Parrish gets up to speed in a hurry


April 03, 1994|By STAN DILLON

"I am not the type of guy you would picture as a race car driver," said David Parrish, an electrical engineer for Westinghouse in Linthicum, who graduated from South Carroll High School and the University of Maryland.

Whether he fits the mold of a race car driver or not, the 27-year-old Westminster native has made himself at home in the seat of a micro-sprint and in less than two years has become one of the top competitors at the Trail-Way Speedway near Hanover, Pa.

Parrish was not very interested in motor sports until he went to watch an employee of his brother's business race. He enjoyed it so much he has been going ever since. First as a spectator, then as part of the crew, now as a driver.

"I first went to watch Steve [Owings] race because he works for my brother. Jerry had been telling me about him and invited me up to watch," said Parrish. "I went a few times, then started working on the pit crew and got interested in getting into it."

After a year of helping Owings with the car, he purchased it from him toward the end of the 1992 season and raced in the last seven races.

"I felt that I knew the car since I worked on it, so when Steve was going to sell it I purchased it," said Parrish. "I drove it around home on the farm first and got enough speed to feel comfortable with it before I bought it."

Like most drivers, Parrish remembers his first time in the car.

"I drew the No. 1 pill to start on the pole," he said. "I had all the other cars behind me. I was so new I had to ask how to bring the field around for the green. When the race started, you think you are going so fast til you see all the cars going by you. It was quite a different feeling."

By the end of the season, Parrish wasn't watching cars pass him, he was staying with them. He learned fast and had a top 10 finish by his seventh outing.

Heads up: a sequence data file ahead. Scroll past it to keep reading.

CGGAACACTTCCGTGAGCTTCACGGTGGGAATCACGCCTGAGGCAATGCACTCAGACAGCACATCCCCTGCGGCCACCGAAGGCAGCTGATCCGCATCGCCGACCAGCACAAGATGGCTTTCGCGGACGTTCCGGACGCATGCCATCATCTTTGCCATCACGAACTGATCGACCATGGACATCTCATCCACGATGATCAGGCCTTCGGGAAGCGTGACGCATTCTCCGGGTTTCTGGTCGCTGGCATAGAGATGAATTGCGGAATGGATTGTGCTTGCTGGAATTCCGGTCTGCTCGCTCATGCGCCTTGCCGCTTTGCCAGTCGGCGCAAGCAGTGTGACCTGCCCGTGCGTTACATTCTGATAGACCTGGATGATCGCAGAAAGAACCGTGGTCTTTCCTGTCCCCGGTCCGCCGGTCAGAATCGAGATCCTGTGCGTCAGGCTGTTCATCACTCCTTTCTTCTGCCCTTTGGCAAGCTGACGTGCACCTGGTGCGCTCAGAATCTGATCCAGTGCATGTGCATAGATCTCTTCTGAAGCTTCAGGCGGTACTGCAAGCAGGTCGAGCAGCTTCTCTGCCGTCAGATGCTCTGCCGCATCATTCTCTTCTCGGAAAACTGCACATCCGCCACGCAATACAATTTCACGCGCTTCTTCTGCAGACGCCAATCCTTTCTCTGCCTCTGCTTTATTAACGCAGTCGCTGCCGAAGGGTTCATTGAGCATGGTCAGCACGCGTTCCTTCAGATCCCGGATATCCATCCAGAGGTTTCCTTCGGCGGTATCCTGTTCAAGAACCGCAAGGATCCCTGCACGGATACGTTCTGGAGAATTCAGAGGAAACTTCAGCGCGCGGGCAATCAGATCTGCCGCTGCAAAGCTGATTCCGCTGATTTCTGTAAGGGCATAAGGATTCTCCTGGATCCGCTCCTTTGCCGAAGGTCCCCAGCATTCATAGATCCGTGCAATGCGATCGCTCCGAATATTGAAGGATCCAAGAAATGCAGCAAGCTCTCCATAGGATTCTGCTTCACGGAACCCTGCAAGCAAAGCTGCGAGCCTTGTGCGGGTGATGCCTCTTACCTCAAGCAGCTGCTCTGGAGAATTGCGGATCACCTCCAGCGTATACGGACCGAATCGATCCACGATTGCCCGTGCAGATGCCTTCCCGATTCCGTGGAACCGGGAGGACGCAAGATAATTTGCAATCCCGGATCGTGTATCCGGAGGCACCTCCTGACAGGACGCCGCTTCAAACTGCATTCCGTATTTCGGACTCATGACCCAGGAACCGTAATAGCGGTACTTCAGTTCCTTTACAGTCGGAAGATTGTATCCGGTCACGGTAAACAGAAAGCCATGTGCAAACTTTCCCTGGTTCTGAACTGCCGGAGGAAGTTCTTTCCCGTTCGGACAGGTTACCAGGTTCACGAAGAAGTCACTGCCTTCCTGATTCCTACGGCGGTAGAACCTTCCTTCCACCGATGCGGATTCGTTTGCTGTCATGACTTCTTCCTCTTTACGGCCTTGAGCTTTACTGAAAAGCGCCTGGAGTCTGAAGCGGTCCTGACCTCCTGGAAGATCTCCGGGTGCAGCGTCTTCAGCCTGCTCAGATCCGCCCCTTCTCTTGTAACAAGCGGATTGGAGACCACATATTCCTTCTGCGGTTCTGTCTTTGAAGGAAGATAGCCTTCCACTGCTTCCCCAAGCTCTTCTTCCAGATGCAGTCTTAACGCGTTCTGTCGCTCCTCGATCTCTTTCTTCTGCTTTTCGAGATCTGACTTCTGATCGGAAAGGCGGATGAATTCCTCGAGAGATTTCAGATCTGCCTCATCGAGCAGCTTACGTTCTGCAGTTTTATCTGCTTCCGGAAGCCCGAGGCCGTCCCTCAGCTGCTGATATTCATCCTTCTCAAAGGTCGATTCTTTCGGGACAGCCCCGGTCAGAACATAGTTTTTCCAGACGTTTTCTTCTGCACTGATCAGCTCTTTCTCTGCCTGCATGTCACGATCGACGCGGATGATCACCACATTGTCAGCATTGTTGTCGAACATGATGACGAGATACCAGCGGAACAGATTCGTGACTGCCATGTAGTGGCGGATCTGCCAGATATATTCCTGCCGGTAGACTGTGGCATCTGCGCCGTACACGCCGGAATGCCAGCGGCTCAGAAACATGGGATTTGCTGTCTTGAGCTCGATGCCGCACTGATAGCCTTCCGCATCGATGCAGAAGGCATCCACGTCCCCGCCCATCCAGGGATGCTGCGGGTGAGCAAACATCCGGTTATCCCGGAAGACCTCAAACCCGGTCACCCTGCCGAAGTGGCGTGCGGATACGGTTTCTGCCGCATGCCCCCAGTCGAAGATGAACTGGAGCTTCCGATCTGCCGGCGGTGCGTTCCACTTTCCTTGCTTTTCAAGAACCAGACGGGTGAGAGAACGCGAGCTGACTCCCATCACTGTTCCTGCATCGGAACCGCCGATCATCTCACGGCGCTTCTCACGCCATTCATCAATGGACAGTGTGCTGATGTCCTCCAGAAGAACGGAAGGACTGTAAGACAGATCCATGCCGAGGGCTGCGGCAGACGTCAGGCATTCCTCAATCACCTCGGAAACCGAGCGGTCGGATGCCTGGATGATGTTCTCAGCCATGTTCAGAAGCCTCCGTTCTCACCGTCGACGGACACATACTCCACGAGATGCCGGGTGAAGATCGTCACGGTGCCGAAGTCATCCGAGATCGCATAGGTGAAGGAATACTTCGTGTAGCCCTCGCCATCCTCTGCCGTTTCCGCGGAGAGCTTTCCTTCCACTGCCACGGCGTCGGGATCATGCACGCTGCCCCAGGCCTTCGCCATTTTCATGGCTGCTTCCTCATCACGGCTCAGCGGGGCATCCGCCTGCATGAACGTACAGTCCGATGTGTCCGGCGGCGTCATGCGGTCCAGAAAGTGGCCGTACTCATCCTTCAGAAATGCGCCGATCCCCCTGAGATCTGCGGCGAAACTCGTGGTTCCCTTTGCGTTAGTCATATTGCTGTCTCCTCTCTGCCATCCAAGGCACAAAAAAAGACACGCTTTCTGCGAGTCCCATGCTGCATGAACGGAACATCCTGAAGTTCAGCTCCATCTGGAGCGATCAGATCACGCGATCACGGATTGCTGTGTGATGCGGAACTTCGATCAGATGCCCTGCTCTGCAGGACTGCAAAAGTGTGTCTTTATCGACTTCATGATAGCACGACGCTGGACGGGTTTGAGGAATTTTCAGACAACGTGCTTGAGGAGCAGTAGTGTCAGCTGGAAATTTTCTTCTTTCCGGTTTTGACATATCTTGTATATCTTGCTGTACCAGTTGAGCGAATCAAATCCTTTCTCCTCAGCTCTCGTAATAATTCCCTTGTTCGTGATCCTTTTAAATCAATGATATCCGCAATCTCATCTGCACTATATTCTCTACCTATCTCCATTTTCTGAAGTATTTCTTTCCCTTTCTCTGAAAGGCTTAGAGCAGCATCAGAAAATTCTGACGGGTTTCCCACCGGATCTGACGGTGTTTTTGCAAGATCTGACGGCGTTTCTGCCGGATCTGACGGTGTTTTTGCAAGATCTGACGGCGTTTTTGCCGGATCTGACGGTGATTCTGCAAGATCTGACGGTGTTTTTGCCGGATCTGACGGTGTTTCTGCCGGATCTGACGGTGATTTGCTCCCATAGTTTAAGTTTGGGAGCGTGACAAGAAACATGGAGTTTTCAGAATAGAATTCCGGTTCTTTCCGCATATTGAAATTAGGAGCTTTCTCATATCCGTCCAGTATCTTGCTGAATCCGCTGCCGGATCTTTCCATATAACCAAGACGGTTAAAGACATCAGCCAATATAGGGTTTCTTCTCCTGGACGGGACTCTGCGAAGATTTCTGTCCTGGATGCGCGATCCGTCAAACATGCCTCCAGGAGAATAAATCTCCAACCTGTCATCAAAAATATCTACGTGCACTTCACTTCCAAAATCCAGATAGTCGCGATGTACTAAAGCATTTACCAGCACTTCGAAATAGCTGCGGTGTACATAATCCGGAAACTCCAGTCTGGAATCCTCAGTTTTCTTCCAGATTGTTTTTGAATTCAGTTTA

Last year was his first full season, and as a rookie he finished ninth in points against the top micro-sprint drivers in the area. Not bad for a driver who had never been to a race until three years ago.

"It took me a while to get used to it, to stay on the gas through the turn instead of letting off," said Parrish.

With the year under his belt, Parrish decided to purchase new equipment for the 1994 season.

"I purchased everything new," said Parrish. "I sold my car and brought a new Stallard chassis with a new engine. I wanted to go to the next level."

The micro-sprint racer is a scaled-down version of the super sprint. Parrish's car is powered by a Honda CRT 50 stock, 249 c.c., two-cycle engine. The engine limit is 270 c.c.

Racing is contagious. This year the entire Parrish family will be at Trail-Way every week. Dave's brother, Jerry Jr., who sponsors Owings' ride, has taken the same route. He decided to race and purchased a used car from Owings and will be starting his rookie season this year.

The brothers' parents go to the track every week with Jerry Sr. helping on the cars. Dave's wife, Michelle, is there every week and so is her father, John Myers.

Weekend results

Rain is still playing havoc with area motor sports events. Only Lincoln and Winchester speedways were able to get their programs on the books last weekend.

Last Saturday at Winchester Speedway, Gary Stuhler of Westminster won the 25-lap, late-model feature. Stuhler charged past pole-sitter Frank Fultz at the start and was never threatened en route to his first win of the year. Stuhler has won four of the last six races he competed in at Winchester. Rick Jones of Westminster edged Fultz for fourth on the final lap and Hampstead's Charlie Schaffer was 10th.

At Lincoln Speedway, Cris Eash of Woodbine won his qualifying heat and finished sixth in the 25-lap super-sprint feature. Jesse Wentz was 11th. John Moser of Westminster placed eighth in the semi-late main event, and Kenny Mirfin of Union Bridge was ninth in the thundercar feature.

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